Back in April, it was reported that the German city of Augsburg had come up with an innovative solution to the problem of people wandering into the middle of busy roads while glued to their smartphones: sidewalk traffic lights.

It now seems that other nations think the lights are worth the investment, as Australia is looking to trial them on the streets of Sydney.

Like the German version, they will work in the same way as regular pedestrian lights by indicating when it's safe to cross a road. Being embedded in the sidewalk means smartphone addicts don't need to raise their heads from whatever Facebook/Instagram/YouTube content they're looking at.

The New South Wales state government will begin the A$250,000 (US$181,488) six-month trial in December. The lights will appear in five sites, with more likely to appear in other locations should the experiment prove successful.

"Pedestrians are less protected in a road crash, and are therefore more likely to be seriously injured or killed," Centre for Road Safety Executive Director Bernard Carlon told Mashable. "This is why we need to create a road system that keeps them safe, and this includes situations when they may not be paying attention."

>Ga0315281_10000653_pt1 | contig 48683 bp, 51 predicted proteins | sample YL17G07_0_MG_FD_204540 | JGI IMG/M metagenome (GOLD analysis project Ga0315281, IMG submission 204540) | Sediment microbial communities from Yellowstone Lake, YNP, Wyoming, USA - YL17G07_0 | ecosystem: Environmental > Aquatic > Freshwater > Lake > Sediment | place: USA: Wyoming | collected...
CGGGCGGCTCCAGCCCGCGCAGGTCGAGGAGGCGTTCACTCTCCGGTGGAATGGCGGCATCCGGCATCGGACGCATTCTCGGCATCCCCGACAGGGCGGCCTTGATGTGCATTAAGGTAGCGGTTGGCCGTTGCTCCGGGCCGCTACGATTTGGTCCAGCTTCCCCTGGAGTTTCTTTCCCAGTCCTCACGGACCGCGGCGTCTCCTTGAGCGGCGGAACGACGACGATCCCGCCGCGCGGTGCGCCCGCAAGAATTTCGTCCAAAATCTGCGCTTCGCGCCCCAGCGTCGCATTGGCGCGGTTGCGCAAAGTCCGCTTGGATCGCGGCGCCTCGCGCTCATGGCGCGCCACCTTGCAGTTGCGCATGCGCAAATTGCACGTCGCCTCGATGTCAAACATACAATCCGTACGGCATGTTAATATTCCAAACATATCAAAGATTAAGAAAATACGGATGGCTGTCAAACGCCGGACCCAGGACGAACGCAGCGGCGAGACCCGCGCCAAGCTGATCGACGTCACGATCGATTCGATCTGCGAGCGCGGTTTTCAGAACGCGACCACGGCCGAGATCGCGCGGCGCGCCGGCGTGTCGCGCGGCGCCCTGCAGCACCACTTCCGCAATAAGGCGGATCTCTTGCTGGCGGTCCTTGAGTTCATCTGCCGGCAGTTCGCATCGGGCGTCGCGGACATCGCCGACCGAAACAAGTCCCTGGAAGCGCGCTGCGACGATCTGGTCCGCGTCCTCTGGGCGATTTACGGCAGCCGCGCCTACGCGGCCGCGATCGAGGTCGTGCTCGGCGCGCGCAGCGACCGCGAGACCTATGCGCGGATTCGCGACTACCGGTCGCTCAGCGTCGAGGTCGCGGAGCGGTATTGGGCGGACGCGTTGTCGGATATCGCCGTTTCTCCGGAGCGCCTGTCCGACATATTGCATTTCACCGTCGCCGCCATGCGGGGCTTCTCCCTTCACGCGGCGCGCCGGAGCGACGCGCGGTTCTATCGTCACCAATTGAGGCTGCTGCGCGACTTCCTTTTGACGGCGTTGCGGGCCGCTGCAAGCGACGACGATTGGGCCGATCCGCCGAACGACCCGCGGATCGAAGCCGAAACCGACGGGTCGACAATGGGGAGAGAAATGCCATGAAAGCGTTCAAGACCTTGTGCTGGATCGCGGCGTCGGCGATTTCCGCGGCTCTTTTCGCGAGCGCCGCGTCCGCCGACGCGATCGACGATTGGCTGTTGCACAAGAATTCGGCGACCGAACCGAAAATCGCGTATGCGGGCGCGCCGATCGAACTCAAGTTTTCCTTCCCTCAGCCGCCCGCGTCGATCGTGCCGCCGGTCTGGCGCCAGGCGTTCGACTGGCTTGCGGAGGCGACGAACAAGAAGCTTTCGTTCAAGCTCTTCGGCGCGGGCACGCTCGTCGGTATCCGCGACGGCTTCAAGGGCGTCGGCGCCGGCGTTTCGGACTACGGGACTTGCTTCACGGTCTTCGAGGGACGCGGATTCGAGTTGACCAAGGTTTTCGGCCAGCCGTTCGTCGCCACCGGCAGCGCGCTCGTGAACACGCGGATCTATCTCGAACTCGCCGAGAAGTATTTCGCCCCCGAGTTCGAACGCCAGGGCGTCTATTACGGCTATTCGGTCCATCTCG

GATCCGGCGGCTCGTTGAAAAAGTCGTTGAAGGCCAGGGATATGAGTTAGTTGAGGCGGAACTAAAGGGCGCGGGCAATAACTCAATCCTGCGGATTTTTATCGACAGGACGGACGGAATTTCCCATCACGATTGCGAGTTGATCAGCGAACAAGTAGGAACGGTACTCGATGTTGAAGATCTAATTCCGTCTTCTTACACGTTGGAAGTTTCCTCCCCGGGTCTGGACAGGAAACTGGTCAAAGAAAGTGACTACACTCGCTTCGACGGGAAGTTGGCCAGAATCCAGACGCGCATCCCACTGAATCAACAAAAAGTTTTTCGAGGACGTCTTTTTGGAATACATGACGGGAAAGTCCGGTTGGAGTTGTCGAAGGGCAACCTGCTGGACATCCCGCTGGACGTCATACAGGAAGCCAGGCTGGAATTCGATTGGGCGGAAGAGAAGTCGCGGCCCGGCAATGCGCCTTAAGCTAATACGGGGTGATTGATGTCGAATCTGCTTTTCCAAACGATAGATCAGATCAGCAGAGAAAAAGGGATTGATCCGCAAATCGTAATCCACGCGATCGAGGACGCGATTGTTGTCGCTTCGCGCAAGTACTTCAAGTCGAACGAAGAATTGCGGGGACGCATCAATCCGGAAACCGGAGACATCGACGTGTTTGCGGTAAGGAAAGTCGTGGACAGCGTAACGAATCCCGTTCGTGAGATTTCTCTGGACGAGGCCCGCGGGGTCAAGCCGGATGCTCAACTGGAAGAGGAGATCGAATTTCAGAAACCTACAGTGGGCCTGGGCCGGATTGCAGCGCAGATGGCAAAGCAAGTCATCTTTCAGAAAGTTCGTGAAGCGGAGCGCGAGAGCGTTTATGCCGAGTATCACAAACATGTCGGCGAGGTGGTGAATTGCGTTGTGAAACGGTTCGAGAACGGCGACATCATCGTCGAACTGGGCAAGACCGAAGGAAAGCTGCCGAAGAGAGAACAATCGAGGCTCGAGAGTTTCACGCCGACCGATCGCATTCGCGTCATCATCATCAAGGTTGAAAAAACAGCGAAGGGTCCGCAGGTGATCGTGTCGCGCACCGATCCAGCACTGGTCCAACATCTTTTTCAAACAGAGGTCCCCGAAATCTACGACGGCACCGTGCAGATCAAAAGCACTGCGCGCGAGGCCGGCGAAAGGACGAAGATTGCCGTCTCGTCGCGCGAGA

The initiative is part of the Towards Zero campaign that aims to reduce the number of deaths and serious injuries caused by traffic accidents. 67 people were killed on NSW roads over the last 12 months, an increase from the 44 pedestrian deaths during the same period a year earlier.

"The lights are aimed at pedestrians using mobile phones who are not looking where they are walking," Carlon added. "They will serve as another layer of warning on top of existing lights and signals."

It's likely that not all residents will think the lights are a good idea. Several people complained that the ones in Augsburg were a waste of money, and looking up from a mobile device once in a while isn't asking too much. But NSW Roads Minister, Duncan Gay, disagrees. "If these lights could save just one life --- I'll do it," he said.

With more countries turning to the lights as a way of reducing road deaths, there's every possibility that they'll start appearing in more regions, including the US.

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